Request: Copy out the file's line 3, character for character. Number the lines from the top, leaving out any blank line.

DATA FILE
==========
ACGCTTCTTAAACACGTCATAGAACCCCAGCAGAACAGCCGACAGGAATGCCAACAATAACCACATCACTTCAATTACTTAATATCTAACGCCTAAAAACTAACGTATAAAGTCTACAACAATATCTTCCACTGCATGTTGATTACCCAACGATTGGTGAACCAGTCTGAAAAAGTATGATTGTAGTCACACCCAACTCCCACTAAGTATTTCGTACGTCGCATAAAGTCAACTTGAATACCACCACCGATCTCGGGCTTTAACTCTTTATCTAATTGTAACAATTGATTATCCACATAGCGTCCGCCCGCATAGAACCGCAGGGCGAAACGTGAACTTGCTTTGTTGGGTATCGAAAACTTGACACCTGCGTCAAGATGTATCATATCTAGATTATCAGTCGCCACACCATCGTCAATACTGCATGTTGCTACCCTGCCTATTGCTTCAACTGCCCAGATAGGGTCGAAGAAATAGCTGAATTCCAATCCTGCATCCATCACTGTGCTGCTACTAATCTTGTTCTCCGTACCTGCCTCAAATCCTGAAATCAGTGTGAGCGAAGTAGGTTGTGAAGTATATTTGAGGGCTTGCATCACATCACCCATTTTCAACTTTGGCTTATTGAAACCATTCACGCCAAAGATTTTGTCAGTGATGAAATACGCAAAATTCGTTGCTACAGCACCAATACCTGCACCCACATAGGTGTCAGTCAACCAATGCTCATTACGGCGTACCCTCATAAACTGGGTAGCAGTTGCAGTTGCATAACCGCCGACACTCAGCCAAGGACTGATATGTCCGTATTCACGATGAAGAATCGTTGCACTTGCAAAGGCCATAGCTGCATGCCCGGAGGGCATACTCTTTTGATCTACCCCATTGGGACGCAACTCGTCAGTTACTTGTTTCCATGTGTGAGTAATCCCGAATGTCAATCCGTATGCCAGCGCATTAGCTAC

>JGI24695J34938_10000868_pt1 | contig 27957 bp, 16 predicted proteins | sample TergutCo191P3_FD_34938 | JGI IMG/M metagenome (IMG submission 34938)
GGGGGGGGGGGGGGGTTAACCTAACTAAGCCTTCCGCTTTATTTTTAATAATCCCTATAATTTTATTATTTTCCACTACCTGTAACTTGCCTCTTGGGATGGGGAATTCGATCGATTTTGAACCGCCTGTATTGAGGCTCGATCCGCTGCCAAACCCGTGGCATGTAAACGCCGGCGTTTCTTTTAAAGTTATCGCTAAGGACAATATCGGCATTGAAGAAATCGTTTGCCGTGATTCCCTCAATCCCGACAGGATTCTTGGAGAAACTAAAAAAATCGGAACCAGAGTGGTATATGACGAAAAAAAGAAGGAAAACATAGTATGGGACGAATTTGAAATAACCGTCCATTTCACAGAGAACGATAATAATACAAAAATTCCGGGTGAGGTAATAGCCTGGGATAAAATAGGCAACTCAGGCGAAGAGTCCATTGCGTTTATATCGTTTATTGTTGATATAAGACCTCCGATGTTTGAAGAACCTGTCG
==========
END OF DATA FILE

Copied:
GGGGGGGGGGGGGGGTTAACCTAACTAAGCCTTCCGCTTTATTTTTAATAATCCCTATAATTTTATTATTTTCCACTACCTGTAACTTGCCTCTTGGGATGGGGAATTCGATCGATTTTGAACCGCCTGTATTGAGGCTCGATCCGCTGCCAAACCCGTGGCATGTAAACGCCGGCGTTTCTTTTAAAGTTATCGCTAAGGACAATATCGGCATTGAAGAAATCGTTTGCCGTGATTCCCTCAATCCCGACAGGATTCTTGGAGAAACTAAAAAAATCGGAACCAGAGTGGTATATGACGAAAAAAAGAAGGAAAACATAGTATGGGACGAATTTGAAATAACCGTCCATTTCACAGAGAACGATAATAATACAAAAATTCCGGGTGAGGTAATAGCCTGGGATAAAATAGGCAACTCAGGCGAAGAGTCCATTGCGTTTATATCGTTTATTGTTGATATAAGACCTCCGATGTTTGAAGAACCTGTCG